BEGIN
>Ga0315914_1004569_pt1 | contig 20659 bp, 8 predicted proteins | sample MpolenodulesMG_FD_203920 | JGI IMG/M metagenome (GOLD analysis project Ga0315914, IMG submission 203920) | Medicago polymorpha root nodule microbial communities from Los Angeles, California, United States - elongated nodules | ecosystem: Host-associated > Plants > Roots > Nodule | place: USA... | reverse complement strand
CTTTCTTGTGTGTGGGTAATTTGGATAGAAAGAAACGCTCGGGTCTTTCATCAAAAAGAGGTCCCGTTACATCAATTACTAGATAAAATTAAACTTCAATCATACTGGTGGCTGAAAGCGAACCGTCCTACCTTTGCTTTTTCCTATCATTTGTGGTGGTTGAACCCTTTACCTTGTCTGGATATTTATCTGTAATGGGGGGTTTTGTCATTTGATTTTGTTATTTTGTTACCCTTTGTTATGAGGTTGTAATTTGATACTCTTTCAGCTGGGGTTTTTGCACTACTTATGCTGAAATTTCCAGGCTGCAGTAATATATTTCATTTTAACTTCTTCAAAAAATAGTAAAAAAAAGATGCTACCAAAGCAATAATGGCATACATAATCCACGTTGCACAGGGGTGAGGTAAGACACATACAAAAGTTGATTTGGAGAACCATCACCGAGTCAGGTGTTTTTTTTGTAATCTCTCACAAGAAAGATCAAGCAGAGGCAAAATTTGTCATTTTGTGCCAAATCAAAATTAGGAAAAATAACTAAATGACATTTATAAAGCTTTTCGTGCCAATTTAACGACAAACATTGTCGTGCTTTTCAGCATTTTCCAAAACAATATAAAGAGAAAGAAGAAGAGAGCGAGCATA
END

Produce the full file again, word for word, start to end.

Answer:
>Ga0315914_1004569_pt1 | contig 20659 bp, 8 predicted proteins | sample MpolenodulesMG_FD_203920 | JGI IMG/M metagenome (GOLD analysis project Ga0315914, IMG submission 203920) | Medicago polymorpha root nodule microbial communities from Los Angeles, California, United States - elongated nodules | ecosystem: Host-associated > Plants > Roots > Nodule | place: USA... | reverse complement strand
CTTTCTTGTGTGTGGGTAATTTGGATAGAAAGAAACGCTCGGGTCTTTCATCAAAAAGAGGTCCCGTTACATCAATTACTAGATAAAATTAAACTTCAATCATACTGGTGGCTGAAAGCGAACCGTCCTACCTTTGCTTTTTCCTATCATTTGTGGTGGTTGAACCCTTTACCTTGTCTGGATATTTATCTGTAATGGGGGGTTTTGTCATTTGATTTTGTTATTTTGTTACCCTTTGTTATGAGGTTGTAATTTGATACTCTTTCAGCTGGGGTTTTTGCACTACTTATGCTGAAATTTCCAGGCTGCAGTAATATATTTCATTTTAACTTCTTCAAAAAATAGTAAAAAAAAGATGCTACCAAAGCAATAATGGCATACATAATCCACGTTGCACAGGGGTGAGGTAAGACACATACAAAAGTTGATTTGGAGAACCATCACCGAGTCAGGTGTTTTTTTTGTAATCTCTCACAAGAAAGATCAAGCAGAGGCAAAATTTGTCATTTTGTGCCAAATCAAAATTAGGAAAAATAACTAAATGACATTTATAAAGCTTTTCGTGCCAATTTAACGACAAACATTGTCGTGCTTTTCAGCATTTTCCAAAACAATATAAAGAGAAAGAAGAAGAGAGCGAGCATA